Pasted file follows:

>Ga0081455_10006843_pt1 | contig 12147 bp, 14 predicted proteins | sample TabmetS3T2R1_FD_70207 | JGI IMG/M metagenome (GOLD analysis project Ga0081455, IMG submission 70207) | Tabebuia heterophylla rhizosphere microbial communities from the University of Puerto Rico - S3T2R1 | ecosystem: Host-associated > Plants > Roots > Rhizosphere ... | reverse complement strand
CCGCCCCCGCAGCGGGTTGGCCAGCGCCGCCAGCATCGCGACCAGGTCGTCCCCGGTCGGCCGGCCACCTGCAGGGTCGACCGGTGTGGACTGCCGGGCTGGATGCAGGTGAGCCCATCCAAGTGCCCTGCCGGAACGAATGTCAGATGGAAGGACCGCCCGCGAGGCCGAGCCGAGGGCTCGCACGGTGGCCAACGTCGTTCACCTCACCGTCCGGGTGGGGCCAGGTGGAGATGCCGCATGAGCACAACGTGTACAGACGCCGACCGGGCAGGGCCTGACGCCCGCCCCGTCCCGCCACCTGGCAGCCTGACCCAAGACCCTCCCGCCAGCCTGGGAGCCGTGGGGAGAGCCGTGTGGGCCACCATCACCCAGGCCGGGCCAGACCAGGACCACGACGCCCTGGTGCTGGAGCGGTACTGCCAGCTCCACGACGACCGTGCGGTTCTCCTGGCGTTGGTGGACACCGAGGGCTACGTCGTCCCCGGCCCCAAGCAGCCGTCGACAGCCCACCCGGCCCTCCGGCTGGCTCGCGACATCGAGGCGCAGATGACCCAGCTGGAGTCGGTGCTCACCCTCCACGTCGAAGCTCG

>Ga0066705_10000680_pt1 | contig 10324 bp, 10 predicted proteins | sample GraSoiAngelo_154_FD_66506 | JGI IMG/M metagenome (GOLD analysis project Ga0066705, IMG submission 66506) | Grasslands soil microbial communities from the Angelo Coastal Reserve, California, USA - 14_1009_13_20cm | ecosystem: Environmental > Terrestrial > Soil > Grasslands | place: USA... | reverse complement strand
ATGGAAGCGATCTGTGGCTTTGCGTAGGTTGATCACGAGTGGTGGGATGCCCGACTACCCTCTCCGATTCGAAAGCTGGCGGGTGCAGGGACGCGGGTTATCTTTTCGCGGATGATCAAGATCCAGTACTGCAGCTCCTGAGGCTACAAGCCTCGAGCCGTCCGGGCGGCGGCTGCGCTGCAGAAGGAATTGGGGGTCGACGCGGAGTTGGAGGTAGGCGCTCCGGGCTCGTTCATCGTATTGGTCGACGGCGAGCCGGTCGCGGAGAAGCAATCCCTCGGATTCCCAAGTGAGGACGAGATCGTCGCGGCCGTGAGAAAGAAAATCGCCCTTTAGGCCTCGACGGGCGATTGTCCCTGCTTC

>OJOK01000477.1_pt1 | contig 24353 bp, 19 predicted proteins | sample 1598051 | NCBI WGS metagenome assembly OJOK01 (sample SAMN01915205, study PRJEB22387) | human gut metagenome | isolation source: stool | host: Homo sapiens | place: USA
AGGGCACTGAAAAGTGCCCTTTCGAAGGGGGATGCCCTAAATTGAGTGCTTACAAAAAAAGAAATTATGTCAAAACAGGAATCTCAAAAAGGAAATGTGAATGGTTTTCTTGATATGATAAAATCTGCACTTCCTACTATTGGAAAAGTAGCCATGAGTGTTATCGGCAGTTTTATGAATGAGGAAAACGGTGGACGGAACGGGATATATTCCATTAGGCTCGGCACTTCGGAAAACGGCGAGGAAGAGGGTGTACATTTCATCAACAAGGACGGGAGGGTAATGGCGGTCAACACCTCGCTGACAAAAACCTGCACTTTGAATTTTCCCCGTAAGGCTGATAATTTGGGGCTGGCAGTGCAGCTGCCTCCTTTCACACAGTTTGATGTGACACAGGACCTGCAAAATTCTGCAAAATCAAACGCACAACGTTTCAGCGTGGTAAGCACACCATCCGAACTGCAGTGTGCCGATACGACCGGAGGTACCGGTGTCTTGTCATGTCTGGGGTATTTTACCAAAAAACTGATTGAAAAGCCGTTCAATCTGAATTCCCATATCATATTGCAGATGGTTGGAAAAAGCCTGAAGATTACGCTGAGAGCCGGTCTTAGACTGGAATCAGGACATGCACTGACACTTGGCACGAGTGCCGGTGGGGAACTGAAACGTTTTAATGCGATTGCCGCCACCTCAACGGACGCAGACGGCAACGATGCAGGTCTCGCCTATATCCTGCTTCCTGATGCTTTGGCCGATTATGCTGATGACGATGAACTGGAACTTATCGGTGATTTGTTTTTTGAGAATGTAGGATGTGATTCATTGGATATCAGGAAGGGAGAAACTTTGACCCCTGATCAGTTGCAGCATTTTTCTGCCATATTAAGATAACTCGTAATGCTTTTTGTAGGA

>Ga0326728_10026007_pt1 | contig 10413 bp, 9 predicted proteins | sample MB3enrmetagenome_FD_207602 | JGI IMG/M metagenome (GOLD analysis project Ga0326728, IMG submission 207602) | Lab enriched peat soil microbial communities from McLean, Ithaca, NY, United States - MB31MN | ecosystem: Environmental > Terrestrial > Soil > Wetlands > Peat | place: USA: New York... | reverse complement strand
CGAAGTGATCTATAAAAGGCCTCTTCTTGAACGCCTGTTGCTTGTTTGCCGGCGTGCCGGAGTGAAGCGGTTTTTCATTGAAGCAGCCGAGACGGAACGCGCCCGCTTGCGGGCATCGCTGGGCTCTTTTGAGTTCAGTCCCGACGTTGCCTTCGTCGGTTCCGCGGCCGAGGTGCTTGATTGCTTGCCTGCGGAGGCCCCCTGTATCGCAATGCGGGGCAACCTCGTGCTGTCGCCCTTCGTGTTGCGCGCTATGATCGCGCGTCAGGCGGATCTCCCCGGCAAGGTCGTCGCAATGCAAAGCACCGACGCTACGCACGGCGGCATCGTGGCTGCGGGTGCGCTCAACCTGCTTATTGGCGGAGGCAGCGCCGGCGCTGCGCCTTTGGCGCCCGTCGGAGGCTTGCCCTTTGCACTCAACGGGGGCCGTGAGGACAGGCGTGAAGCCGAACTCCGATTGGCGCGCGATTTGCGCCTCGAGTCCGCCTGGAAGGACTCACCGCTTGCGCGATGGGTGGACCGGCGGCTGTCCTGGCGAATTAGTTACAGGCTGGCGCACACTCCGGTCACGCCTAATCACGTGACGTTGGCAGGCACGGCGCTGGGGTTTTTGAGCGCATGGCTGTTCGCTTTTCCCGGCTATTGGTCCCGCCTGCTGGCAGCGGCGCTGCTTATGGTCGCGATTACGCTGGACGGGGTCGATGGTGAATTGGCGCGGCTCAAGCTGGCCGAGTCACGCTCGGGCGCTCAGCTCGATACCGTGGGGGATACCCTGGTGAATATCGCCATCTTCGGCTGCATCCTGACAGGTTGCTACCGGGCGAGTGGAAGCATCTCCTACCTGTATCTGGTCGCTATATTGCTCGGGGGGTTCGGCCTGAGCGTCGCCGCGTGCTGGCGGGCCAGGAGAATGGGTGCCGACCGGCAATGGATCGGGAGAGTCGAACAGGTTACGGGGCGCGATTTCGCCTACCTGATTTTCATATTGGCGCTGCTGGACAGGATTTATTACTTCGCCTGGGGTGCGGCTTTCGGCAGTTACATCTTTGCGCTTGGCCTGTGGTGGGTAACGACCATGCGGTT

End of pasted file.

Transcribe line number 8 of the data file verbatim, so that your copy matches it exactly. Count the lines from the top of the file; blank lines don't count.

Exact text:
CGAAGTGATCTATAAAAGGCCTCTTCTTGAACGCCTGTTGCTTGTTTGCCGGCGTGCCGGAGTGAAGCGGTTTTTCATTGAAGCAGCCGAGACGGAACGCGCCCGCTTGCGGGCATCGCTGGGCTCTTTTGAGTTCAGTCCCGACGTTGCCTTCGTCGGTTCCGCGGCCGAGGTGCTTGATTGCTTGCCTGCGGAGGCCCCCTGTATCGCAATGCGGGGCAACCTCGTGCTGTCGCCCTTCGTGTTGCGCGCTATGATCGCGCGTCAGGCGGATCTCCCCGGCAAGGTCGTCGCAATGCAAAGCACCGACGCTACGCACGGCGGCATCGTGGCTGCGGGTGCGCTCAACCTGCTTATTGGCGGAGGCAGCGCCGGCGCTGCGCCTTTGGCGCCCGTCGGAGGCTTGCCCTTTGCACTCAACGGGGGCCGTGAGGACAGGCGTGAAGCCGAACTCCGATTGGCGCGCGATTTGCGCCTCGAGTCCGCCTGGAAGGACTCACCGCTTGCGCGATGGGTGGACCGGCGGCTGTCCTGGCGAATTAGTTACAGGCTGGCGCACACTCCGGTCACGCCTAATCACGTGACGTTGGCAGGCACGGCGCTGGGGTTTTTGAGCGCATGGCTGTTCGCTTTTCCCGGCTATTGGTCCCGCCTGCTGGCAGCGGCGCTGCTTATGGTCGCGATTACGCTGGACGGGGTCGATGGTGAATTGGCGCGGCTCAAGCTGGCCGAGTCACGCTCGGGCGCTCAGCTCGATACCGTGGGGGATACCCTGGTGAATATCGCCATCTTCGGCTGCATCCTGACAGGTTGCTACCGGGCGAGTGGAAGCATCTCCTACCTGTATCTGGTCGCTATATTGCTCGGGGGGTTCGGCCTGAGCGTCGCCGCGTGCTGGCGGGCCAGGAGAATGGGTGCCGACCGGCAATGGATCGGGAGAGTCGAACAGGTTACGGGGCGCGATTTCGCCTACCTGATTTTCATATTGGCGCTGCTGGACAGGATTTATTACTTCGCCTGGGGTGCGGCTTTCGGCAGTTACATCTTTGCGCTTGGCCTGTGGTGGGTAACGACCATGCGGTT